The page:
Publication Date: January 2010
Available at Lulu for $14.44 (15% discount)
Also available at B&N, Amazon and Powells
Ebook, $4.99: Amazon, Barnes & Noble and Smashwords.
Coming soon to other retail outlets.
Elizabeth Hildreth interviews Reb Livingston at Bookslut
Lindsey Lewis Smithson interviews Reb Livingston at The Coachella Review
What People are Saying about God Damsel:
The inhabitants of this sexy, sometimes eyebrow-raising collection of prose poems appear to have been plucked out of ancient fairytales, but their actions, conflicts and desires speak all too clearly about the stories getting spun in the world we live in today.
—Rigoberto González at Critical Mass (the National Book Critics Circle blog)
Like all mothers, God Damsel has eyes in the back of her head and other places as well. This is a woman with power. This is a sexual, strong voice and believe me, you don't want to fuck with her.
—Rebecca Loudon reviews God Damsel at Galatea Resurrects #15
I am enthralled by and in awe of this work– God Damsel is innovative and utterly fearless in its treatment of language, yet completely accessible, and funny as hell. A superb accomplishment.
—Cami Park reviews God Damsel at Mungo
Just because fairy tales don’t exist doesn’t mean we don’t need them—need their promise of a happily ever after—need their heightened, fanciful language to infuse our flat, modern vernacular with pomp and poof and oompf—but need especially their infusion of momentous meaning into our seemingly pointless actions and humdrum adult lives. Through that hole of need enters Reb Livingston’s stunning God Damsel: a pyrotechnic, syntactical orgy wherein the speaker’s both creator and victim of a world that mirrors our own in disappointment and loss. She’s a creator of her own language, yet a victim of the limitations of all language. The poems are like the bizarre, hybrid-mutant animals slithering around the island of Dr. Moreau—cross-breeds of humor, whimsy, sharp intelligence, and deep—near unspeakable—sadness. I can hear Henry Darger’s Vivian Girls eerily reciting from God Damsel, like a primer, in unison. Do avoid the dreaded Woe-Dodo, and take a stroll through the puffy pink clouds (careful to avoid the inky-icky black pits) of God Damsel-land.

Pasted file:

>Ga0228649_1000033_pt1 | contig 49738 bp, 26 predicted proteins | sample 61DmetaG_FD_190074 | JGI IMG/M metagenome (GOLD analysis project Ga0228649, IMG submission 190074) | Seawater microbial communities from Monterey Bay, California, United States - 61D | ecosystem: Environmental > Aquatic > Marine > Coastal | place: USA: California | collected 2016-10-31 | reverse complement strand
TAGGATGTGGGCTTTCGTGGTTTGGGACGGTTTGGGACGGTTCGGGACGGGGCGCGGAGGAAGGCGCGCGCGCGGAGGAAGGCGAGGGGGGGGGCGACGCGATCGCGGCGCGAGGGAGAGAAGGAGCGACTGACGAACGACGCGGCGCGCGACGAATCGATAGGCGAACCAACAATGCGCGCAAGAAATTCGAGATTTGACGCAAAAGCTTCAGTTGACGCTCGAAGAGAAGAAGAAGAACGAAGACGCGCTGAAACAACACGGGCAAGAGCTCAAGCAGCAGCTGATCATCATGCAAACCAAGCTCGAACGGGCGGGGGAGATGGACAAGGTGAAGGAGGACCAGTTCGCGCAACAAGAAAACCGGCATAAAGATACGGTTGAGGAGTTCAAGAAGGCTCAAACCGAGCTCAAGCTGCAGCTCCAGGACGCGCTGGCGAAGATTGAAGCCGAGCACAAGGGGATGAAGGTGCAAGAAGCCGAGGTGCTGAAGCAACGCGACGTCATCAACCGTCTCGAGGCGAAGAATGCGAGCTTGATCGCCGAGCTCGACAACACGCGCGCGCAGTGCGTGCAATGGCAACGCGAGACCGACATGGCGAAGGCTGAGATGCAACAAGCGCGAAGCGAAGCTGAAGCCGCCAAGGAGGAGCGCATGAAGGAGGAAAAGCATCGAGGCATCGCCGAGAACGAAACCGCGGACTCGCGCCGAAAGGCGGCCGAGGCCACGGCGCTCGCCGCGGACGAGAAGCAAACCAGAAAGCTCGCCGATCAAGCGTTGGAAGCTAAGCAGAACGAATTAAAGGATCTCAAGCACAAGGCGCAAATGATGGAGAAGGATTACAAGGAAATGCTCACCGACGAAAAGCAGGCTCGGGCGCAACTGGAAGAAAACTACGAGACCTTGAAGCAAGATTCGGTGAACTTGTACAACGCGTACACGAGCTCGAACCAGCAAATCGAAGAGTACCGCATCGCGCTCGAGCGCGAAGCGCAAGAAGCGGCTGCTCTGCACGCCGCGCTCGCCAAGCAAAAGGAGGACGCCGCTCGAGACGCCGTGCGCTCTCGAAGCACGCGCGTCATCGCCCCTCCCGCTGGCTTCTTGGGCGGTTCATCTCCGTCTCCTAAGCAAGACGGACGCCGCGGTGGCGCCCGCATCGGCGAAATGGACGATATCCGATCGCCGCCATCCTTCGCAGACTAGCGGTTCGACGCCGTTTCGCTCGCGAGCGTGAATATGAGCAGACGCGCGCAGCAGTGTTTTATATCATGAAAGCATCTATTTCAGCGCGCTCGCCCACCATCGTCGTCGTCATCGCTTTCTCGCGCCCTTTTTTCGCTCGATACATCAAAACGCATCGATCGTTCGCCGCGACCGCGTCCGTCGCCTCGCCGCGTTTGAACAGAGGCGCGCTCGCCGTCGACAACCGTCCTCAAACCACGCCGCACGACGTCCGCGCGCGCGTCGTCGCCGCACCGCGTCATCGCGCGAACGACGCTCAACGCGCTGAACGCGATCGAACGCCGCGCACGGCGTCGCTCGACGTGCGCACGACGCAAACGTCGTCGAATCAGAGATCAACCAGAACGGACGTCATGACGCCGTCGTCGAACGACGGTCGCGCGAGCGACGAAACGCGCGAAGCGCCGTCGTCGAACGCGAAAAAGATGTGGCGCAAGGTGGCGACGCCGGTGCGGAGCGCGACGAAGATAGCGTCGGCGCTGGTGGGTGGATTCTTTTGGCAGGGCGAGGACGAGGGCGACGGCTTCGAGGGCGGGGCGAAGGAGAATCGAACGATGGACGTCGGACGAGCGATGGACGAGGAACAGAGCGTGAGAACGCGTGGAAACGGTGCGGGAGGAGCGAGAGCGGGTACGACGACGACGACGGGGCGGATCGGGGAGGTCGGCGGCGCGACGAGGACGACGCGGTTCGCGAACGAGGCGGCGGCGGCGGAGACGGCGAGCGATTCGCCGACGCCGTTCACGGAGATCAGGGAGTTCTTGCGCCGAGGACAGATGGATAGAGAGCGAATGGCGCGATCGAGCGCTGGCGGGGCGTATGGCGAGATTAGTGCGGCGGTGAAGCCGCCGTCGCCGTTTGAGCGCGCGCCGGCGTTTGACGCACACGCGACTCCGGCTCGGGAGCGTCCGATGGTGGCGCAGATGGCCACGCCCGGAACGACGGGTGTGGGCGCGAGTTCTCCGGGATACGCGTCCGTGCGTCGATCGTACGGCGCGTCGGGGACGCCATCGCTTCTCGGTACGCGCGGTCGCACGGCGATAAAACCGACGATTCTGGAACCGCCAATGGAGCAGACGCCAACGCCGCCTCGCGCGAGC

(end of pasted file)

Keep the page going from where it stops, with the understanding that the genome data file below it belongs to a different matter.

—Jennifer L. Knox
Reb Livingston (hymnographer, crier of laments, wry chronicler of blockages, seepages and Thingamabobs) combs the spiritual runes, tunes and ruined stockings that remain after traffic between the sexes. God Damsel is a fractured, fractious and funny allegory which just might get biblical on your ass. Check it out.
Lament for Fronting
O Damsel, how is your torso . . .? How you tiptoe! O maiden, how is your torso . . .? How your slip shows! O accomplished woman whose benefit now annulled, how do you abide? O nymphet whose downgrade unnerves your higher priestess, how is your torso. . . ? After your benefit annulled, now how do you abide? After your indulgence, your warmth and interest, how is your torso. . . ? Your tabernacle unworshipped, now how do you abide? Your altar turned to syrup, how is your torso . . . ? You are not the prized tulip in a field reduced to turnip rounds. You cannot wakeup beloved in a meadow reeking fish. You cannot pose as impune to those who sowed before you.